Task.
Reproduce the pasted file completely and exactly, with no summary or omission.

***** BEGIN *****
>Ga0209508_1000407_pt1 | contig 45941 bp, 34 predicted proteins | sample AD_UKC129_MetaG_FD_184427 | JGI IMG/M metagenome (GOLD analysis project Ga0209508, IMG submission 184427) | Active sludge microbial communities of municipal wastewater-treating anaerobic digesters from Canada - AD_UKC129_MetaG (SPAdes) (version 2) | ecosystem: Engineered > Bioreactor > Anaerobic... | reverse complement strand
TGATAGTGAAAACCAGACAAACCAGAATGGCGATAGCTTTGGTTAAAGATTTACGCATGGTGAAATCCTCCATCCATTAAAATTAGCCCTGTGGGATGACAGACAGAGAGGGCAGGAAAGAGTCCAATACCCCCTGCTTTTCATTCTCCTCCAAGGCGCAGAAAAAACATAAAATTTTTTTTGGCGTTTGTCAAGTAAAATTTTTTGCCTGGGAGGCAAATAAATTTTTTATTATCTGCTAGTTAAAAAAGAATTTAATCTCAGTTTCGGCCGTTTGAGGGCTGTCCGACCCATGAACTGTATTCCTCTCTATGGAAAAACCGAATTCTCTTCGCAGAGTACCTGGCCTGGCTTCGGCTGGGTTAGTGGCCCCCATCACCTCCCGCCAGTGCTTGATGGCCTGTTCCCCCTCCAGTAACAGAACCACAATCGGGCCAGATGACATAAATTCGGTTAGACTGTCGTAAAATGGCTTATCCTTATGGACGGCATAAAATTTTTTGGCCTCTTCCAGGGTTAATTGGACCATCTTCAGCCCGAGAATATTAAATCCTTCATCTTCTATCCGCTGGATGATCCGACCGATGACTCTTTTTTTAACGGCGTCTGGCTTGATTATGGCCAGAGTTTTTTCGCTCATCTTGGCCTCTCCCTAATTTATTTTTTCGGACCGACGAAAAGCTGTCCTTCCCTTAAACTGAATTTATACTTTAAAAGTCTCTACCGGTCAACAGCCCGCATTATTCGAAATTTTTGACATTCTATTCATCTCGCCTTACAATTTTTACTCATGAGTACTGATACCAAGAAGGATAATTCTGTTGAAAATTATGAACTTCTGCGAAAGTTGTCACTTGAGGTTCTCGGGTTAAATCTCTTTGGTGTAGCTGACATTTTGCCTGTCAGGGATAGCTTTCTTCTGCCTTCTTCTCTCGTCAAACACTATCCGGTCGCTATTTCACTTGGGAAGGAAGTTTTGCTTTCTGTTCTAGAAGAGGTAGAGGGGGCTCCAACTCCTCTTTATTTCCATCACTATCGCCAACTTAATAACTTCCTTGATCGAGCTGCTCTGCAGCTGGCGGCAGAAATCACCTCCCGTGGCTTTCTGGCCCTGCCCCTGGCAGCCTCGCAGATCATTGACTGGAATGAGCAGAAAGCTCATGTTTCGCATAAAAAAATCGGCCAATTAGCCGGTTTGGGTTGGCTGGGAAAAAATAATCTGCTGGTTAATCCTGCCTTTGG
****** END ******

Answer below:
>Ga0209508_1000407_pt1 | contig 45941 bp, 34 predicted proteins | sample AD_UKC129_MetaG_FD_184427 | JGI IMG/M metagenome (GOLD analysis project Ga0209508, IMG submission 184427) | Active sludge microbial communities of municipal wastewater-treating anaerobic digesters from Canada - AD_UKC129_MetaG (SPAdes) (version 2) | ecosystem: Engineered > Bioreactor > Anaerobic... | reverse complement strand
TGATAGTGAAAACCAGACAAACCAGAATGGCGATAGCTTTGGTTAAAGATTTACGCATGGTGAAATCCTCCATCCATTAAAATTAGCCCTGTGGGATGACAGACAGAGAGGGCAGGAAAGAGTCCAATACCCCCTGCTTTTCATTCTCCTCCAAGGCGCAGAAAAAACATAAAATTTTTTTTGGCGTTTGTCAAGTAAAATTTTTTGCCTGGGAGGCAAATAAATTTTTTATTATCTGCTAGTTAAAAAAGAATTTAATCTCAGTTTCGGCCGTTTGAGGGCTGTCCGACCCATGAACTGTATTCCTCTCTATGGAAAAACCGAATTCTCTTCGCAGAGTACCTGGCCTGGCTTCGGCTGGGTTAGTGGCCCCCATCACCTCCCGCCAGTGCTTGATGGCCTGTTCCCCCTCCAGTAACAGAACCACAATCGGGCCAGATGACATAAATTCGGTTAGACTGTCGTAAAATGGCTTATCCTTATGGACGGCATAAAATTTTTTGGCCTCTTCCAGGGTTAATTGGACCATCTTCAGCCCGAGAATATTAAATCCTTCATCTTCTATCCGCTGGATGATCCGACCGATGACTCTTTTTTTAACGGCGTCTGGCTTGATTATGGCCAGAGTTTTTTCGCTCATCTTGGCCTCTCCCTAATTTATTTTTTCGGACCGACGAAAAGCTGTCCTTCCCTTAAACTGAATTTATACTTTAAAAGTCTCTACCGGTCAACAGCCCGCATTATTCGAAATTTTTGACATTCTATTCATCTCGCCTTACAATTTTTACTCATGAGTACTGATACCAAGAAGGATAATTCTGTTGAAAATTATGAACTTCTGCGAAAGTTGTCACTTGAGGTTCTCGGGTTAAATCTCTTTGGTGTAGCTGACATTTTGCCTGTCAGGGATAGCTTTCTTCTGCCTTCTTCTCTCGTCAAACACTATCCGGTCGCTATTTCACTTGGGAAGGAAGTTTTGCTTTCTGTTCTAGAAGAGGTAGAGGGGGCTCCAACTCCTCTTTATTTCCATCACTATCGCCAACTTAATAACTTCCTTGATCGAGCTGCTCTGCAGCTGGCGGCAGAAATCACCTCCCGTGGCTTTCTGGCCCTGCCCCTGGCAGCCTCGCAGATCATTGACTGGAATGAGCAGAAAGCTCATGTTTCGCATAAAAAAATCGGCCAATTAGCCGGTTTGGGTTGGCTGGGAAAAAATAATCTGCTGGTTAATCCTGCCTTTGG